REVIEW: Sharon Van Etten – ‘Are We There’

Sharon Van Etten Are We There

Artist: Sharon Van Etten
Album: Are We There
Genre: Folk Rock
Label: Jagjaguwar

Sharon Van Etten is a rarity among musicians. The New Jersey native will step onstage and squabble with her three-piece backing band, combining nervous jokes with a half-snort laugh that would probably get a kid bullied in middle school. She’s a bit clumsy, somewhat outspoken, and always innocently honest. It’s been five years since she began twirling around the music scene, cutting herself open again and again for her songs, yet despite the continual applause she’s gotten onstage and off, Etten has always remained very much herself.

Are We There is Etten’s fourth release and shows her coming in to her own as a songwriter. It’s pained, it’s sweeping, and it’s full of lost love’s universal truth. She isn’t singing about being heartbroken; she’s singing about being heartbroken again, about the pain we subject ourselves to by not raising our standards.

For the first time, Etten is laying down the music entirely by herself. Painfully personal narratives gain a new foothold this time around now that she’s looking to prove to herself that an album can represent a human without help from anyone else. Written and created entirely on her terms, Are We There shows Etten baring her independence all on her own, a step that wasn’t necessary but is keenly received as soon as it begins with “Afraid of Nothing.”

Her debut, 2009’s Because I Was In Love, was an effortlessly sung wallow in heartbreak the same way The Antlers’ Hospice dragged about. The seven-song Epic followed it up with the modest maturity of “Love Move,” a harmonium-filled sigh comparable to a dog’s tired breathing while it sleeps in winter. But 2012’s near-perfect Tramp placed Etten on the map for the few who weren’t already standing beside her, letting her sing the words their hearts had been choking back as well. Produced by The National’s Aaron Dessner and featuring guest spots from Beirut’s Zach Condon and Wye Oak’s Jenn Wasner, Tramp was a star-studded release that pushed her towards rough, hostile take “Serpants” and the finely-spun sailboat peck “We Are Fine.” It was a professional push that showed she was a must-know, but the addition of so many other beloved musicians masked her talent.

For one thing, Are We There grows on you differently. With Tramp, it was all about the highs and lows. Are We There watches Etten prowl a smooth path and forces her to reconcile by herself. She may be picking herself back up for the fourth time, but she’s doing so with an undeniably striking, nimble confidence.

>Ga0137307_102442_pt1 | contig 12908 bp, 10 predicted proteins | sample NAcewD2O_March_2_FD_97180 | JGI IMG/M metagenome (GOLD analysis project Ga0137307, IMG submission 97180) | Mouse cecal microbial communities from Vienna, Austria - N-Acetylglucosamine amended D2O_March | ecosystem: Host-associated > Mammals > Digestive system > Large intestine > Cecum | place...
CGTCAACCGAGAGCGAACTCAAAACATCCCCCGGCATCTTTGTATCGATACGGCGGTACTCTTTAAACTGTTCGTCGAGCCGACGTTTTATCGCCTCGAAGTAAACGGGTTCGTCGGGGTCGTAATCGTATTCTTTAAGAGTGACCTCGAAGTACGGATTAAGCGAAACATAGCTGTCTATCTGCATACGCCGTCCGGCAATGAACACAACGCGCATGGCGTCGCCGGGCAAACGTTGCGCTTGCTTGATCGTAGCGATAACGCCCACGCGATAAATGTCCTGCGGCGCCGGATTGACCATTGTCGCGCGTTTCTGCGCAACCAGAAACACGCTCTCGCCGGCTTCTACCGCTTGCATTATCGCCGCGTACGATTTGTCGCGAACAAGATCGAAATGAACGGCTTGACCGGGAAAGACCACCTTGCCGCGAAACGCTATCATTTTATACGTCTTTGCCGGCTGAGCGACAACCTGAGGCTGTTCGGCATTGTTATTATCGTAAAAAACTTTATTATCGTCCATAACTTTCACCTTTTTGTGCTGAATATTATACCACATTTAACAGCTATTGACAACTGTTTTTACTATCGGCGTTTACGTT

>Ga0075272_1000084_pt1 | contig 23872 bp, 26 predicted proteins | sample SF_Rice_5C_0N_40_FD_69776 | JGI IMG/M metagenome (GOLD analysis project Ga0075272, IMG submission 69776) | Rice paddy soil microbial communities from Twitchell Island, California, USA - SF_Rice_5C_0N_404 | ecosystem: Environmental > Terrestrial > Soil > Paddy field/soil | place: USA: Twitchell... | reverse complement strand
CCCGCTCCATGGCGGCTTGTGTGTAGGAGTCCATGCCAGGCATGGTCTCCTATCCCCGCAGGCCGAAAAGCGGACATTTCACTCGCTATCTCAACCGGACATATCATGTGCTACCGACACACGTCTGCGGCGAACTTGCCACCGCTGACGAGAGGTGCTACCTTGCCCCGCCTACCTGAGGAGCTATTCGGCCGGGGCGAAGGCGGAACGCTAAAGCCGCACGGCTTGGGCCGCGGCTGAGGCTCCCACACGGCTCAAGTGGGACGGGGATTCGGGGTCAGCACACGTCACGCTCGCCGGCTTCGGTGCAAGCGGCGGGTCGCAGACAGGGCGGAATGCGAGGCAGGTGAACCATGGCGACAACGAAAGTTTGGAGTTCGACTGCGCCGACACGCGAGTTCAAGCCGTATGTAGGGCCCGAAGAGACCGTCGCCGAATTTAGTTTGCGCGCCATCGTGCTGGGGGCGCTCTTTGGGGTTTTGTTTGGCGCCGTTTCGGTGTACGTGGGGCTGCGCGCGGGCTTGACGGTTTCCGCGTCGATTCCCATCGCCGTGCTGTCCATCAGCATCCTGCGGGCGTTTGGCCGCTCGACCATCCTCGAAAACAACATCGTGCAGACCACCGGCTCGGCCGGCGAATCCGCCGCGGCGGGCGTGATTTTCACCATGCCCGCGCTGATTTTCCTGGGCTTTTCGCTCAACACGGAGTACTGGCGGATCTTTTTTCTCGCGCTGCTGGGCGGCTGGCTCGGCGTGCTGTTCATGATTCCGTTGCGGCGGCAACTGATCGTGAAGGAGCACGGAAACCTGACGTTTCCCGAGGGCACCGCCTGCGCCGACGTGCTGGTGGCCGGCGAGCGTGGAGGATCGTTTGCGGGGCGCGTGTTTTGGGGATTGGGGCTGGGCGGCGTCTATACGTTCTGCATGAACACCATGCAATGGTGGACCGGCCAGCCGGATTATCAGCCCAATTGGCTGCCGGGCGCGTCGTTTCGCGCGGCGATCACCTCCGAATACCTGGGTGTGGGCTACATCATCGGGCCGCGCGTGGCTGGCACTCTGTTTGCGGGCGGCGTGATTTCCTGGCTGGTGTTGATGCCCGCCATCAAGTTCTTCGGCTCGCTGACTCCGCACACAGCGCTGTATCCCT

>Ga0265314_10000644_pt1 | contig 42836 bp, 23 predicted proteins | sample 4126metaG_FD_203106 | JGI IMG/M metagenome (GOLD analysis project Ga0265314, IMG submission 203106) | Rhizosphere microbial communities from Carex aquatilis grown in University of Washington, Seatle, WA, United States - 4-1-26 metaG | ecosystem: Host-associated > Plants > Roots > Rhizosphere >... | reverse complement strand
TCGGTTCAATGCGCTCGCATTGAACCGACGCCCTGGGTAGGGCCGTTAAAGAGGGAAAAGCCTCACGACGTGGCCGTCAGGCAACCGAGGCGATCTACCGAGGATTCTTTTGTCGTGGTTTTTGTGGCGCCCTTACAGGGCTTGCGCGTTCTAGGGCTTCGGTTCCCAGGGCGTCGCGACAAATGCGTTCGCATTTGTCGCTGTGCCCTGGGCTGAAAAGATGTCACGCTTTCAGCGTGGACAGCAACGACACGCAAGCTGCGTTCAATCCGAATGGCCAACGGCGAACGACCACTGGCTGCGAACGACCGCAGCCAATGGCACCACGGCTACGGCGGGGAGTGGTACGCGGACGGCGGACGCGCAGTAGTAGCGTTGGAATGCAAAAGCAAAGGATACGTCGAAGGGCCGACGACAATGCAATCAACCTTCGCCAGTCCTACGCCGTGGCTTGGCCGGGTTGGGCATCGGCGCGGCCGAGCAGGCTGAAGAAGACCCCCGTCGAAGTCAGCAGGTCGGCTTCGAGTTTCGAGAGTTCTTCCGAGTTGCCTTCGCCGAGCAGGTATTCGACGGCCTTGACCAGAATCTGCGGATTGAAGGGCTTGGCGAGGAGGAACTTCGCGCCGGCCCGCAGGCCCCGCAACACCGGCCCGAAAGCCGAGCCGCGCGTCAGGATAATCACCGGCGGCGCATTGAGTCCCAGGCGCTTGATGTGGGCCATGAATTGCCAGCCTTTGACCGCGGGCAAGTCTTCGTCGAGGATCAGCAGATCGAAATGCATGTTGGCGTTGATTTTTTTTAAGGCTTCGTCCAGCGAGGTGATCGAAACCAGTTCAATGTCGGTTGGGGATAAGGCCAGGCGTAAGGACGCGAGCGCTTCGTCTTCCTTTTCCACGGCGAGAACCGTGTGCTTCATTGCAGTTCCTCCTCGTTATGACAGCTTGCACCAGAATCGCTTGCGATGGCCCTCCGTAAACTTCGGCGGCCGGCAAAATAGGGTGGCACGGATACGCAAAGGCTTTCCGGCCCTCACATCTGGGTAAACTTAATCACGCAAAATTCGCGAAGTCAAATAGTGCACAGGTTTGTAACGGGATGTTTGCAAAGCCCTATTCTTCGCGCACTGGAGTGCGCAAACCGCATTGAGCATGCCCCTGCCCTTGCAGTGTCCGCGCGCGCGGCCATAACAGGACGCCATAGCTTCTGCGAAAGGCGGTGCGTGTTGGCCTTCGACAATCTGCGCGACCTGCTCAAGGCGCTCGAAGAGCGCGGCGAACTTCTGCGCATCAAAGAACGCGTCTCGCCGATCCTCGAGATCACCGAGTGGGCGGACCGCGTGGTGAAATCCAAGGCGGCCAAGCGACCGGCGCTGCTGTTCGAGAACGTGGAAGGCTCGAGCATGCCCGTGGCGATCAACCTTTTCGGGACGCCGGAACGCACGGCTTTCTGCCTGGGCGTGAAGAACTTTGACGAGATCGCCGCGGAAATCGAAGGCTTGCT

On record, she comes across more serious, her effortlessly endearing self often hidden for the sake of finely sliced music, but her whole personality is there if you look hard enough. “I love you but I’m not taking shots,” she sings on “I Love You But I’m Lost,” the first of several toying double entendres. She’s playful despite the tears, wielding a knife for revenge but never following through on the actual strike. Peek inside the album’s pamphlet and note Etten’s list of recommended listening—Torres, Glass Candy, William Tyler, Anna Calvi—a gift she includes on every album. A musician this inclined to give more to her listeners than just the music is rare, but Etten makes it seem natural. She’s got a big heart, and there’s too much going on inside it to keep to herself.

When strung to a flagpole for guidance instead of gloating, independence such as hers is breathtaking. It’s no surprise Are We There hits like a blow to the ribs, just beneath the heart, leaving you enough time to feel it pump with the vivid emotions tied to your memories that keeps them from floating away. Arguably the record’s best track, “Your Love Is Killing Me,” has her keeling in pain, calling out, “Break my legs so I won’t walk to you / Cut my tongue so I can’t talk to you / Burn my skin so I can’t feel you / Stab my eyes so I can’t see.” With each play, it begins to stick itself to us until we question how it is we ever got by without a record like this. Meanwhile, Etten’s off coming up with new songs and dweeby jokes, reminding us that those who are the most pure, the most genuine, are the ones who win battles with emotions that hold us back in order to pursue the person they strive to be.

SCORE: 8.6/10
Review written by: Nina Corcoran (follow her on Twitter)

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